19 April 2018 last updated at 03:55 GMT
 
SC releases Rs. 1.33 cr to BCCI for Mumbai, Chennai Tests
Wednesday 07 December 2016

SC releases Rs. 1.33 crore to BCCI for Mumbai, Chennai Tests
The Supreme Court bench, headed by CJI TS Thakur, ordered a release of Rs. 1 .33 crore to BCCI, which would be used by the Board to host the remaining India versus England Test matches.
The Apex Court ordered the release of Rs. 1.33 crore for the Tests in Mumbai (December 8-12) and Chennai (December 16-20). Rs 25 lakh each has been alloted for the matches in the ODI and T20 series against England next year. India play three ODIs and three Twenty 20 internationals against England in January and February next year.
The BCCI does not have free access to its coffers since it has not complied with the reforms proposed by the Lodha committee. The reforms have been approved by the Supreme Court. On October 21, the top court passed an interim order asking the BCCI to “cease and desist” from disbursing funds to state associations until they gave an undertaking that they would adopt all the Lodha panel recommendations.
The Lodha panel reforms include several clauses like one-state-one-vote, age and tenure caps and forbidding ministers from occupying important BCCI positions. The 30-member BCCI has refused to accept these.Effectively, the Supreme Court, in an interim order, stopped the BCCI from making payments to state associations. However, the court has released funds required to conduct “routine” business.
The next hearing of the Lodha vs BCCI case is scheduled on December 9.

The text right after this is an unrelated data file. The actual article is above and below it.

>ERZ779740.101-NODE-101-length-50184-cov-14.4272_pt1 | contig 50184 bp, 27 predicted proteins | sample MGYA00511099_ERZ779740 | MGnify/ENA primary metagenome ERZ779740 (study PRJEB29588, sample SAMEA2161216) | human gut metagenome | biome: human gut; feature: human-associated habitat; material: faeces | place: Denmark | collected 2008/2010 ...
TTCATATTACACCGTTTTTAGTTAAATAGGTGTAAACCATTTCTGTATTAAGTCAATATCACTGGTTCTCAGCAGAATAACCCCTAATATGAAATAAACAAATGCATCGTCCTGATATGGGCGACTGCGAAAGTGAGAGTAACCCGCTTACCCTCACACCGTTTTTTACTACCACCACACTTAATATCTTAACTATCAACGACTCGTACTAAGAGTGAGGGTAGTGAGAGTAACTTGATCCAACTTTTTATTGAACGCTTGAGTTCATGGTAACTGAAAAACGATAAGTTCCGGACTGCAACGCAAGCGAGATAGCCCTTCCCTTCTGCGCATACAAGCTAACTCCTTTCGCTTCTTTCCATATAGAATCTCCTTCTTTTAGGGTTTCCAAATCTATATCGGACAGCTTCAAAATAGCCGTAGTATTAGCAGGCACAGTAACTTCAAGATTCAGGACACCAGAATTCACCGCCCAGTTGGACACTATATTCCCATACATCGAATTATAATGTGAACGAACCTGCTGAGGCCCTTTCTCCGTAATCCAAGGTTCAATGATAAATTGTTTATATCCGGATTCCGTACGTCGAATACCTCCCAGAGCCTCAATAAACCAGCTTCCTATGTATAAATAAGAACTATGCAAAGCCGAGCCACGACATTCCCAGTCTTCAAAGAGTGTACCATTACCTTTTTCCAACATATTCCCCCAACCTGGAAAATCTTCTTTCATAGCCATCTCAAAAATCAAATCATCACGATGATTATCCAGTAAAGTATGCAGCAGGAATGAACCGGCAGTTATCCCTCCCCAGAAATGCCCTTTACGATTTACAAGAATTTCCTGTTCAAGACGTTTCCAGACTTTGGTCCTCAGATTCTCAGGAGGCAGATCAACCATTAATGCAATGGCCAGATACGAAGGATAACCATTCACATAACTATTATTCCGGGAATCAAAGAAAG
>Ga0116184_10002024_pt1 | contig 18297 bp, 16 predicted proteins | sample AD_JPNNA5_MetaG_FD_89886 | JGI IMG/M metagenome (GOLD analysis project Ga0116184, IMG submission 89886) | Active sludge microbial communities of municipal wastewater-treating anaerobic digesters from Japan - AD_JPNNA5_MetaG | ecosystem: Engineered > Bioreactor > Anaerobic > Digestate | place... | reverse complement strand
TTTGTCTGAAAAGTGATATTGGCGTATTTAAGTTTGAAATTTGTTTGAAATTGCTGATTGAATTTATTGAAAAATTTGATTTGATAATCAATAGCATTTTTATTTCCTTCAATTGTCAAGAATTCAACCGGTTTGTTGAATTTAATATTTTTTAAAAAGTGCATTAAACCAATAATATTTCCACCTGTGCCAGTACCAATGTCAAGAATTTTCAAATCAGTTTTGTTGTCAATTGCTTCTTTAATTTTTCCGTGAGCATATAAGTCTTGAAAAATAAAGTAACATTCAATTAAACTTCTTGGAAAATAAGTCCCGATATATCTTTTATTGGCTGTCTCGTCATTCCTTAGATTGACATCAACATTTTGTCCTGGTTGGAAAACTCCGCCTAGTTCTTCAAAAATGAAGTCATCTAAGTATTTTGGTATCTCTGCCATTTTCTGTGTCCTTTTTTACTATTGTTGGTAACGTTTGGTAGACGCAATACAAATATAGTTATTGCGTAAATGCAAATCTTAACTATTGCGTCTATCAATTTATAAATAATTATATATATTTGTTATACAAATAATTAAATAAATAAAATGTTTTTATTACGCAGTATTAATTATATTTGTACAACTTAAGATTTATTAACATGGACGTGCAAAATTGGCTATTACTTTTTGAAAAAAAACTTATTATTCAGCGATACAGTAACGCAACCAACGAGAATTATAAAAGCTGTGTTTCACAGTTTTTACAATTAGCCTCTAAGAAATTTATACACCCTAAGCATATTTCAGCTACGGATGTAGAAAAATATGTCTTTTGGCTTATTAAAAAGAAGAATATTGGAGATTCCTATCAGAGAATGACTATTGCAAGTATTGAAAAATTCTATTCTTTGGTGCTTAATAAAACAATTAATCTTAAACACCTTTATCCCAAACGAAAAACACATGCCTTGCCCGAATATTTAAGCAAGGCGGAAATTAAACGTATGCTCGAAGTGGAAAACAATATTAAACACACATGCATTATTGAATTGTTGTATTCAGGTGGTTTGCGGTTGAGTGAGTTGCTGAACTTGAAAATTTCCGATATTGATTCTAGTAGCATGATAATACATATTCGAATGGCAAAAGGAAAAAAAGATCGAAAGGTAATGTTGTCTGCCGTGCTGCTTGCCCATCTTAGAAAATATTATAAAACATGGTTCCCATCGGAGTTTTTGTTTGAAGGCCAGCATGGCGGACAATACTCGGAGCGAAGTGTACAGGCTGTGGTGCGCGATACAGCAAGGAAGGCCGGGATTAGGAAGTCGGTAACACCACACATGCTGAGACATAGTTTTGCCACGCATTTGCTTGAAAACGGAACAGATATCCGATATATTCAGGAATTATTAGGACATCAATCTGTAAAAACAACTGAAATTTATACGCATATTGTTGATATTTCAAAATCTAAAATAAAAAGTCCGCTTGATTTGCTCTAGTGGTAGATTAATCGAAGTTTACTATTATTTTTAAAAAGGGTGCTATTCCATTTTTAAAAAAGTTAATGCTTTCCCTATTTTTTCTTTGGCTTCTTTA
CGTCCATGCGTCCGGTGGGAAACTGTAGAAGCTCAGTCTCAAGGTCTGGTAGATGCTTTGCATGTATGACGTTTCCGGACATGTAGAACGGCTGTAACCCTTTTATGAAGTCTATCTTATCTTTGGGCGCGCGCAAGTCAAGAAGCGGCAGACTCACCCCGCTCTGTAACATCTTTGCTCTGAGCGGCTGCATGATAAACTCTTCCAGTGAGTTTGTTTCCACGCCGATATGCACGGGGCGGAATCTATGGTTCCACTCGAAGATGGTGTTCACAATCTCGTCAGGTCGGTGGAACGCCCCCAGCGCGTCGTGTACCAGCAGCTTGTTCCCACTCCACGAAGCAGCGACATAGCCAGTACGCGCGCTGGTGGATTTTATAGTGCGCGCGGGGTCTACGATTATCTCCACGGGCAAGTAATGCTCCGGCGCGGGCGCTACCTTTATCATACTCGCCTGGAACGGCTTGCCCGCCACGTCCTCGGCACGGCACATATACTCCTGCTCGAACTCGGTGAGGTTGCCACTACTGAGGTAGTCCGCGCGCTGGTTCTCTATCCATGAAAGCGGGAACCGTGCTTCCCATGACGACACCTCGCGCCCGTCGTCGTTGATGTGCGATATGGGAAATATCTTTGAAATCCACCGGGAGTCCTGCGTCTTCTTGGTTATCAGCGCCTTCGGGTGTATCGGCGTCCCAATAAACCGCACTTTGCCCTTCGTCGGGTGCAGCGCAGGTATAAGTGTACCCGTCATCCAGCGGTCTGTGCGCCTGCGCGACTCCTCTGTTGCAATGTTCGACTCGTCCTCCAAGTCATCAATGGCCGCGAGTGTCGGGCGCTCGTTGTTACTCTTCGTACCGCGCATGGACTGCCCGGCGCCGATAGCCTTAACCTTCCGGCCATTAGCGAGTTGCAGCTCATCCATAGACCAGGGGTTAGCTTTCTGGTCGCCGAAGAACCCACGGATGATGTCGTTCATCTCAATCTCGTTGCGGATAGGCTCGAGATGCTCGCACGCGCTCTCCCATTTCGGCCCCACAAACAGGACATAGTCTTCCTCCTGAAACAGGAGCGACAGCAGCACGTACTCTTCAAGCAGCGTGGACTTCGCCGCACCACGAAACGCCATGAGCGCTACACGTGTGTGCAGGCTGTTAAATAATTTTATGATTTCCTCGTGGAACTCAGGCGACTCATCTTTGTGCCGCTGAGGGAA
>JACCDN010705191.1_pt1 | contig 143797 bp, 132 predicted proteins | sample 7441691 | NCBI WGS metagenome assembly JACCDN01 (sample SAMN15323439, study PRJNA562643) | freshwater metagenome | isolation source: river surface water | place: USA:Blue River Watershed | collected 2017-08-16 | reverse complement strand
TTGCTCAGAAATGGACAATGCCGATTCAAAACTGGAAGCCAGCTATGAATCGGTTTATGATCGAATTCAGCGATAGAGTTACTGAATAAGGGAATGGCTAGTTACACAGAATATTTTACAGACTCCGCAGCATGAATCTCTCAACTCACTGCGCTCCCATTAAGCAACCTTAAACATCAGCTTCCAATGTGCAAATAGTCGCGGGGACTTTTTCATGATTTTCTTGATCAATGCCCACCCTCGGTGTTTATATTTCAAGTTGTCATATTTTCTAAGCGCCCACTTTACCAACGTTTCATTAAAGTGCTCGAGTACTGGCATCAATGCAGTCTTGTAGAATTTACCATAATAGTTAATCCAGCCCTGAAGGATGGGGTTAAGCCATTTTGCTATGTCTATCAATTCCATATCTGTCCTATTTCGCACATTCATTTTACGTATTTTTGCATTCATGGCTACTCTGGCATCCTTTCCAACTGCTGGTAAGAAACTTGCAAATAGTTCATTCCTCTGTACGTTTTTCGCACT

The Supreme Court bench, headed by CJI TS Thakur, ordered a release of Rs. 1 .33 crore to BCCI, which would be used by the Board to host the remaining India versus England Test matches.

The Apex Court ordered the release of Rs. 1.33 crore for the Tests in Mumbai (December 8-12) and Chennai (December 16-20). Rs 25 lakh each has been alloted for the matches in the ODI and T20 series against England next year. India play three ODIs and three Twenty 20 internationals against England in January and February next year.

The BCCI does not have free access to its coffers since it has not complied with the reforms proposed by the Lodha committee. The reforms have been approved by the Supreme Court. On October 21, the top court passed an interim order asking the BCCI to “cease and desist” from disbursing funds to state associations until they gave an undertaking that they would adopt all the Lodha panel recommendations.

The Lodha panel reforms include several clauses like one-state-one-vote, age and tenure caps and forbidding ministers from occupying important BCCI positions. The 30-member BCCI has refused to accept these.Effectively, the Supreme Court, in an interim order, stopped the BCCI from making payments to state associations. However, the court has released funds required to conduct “routine” business.

The next hearing of the Lodha vs BCCI case is scheduled on December 9.

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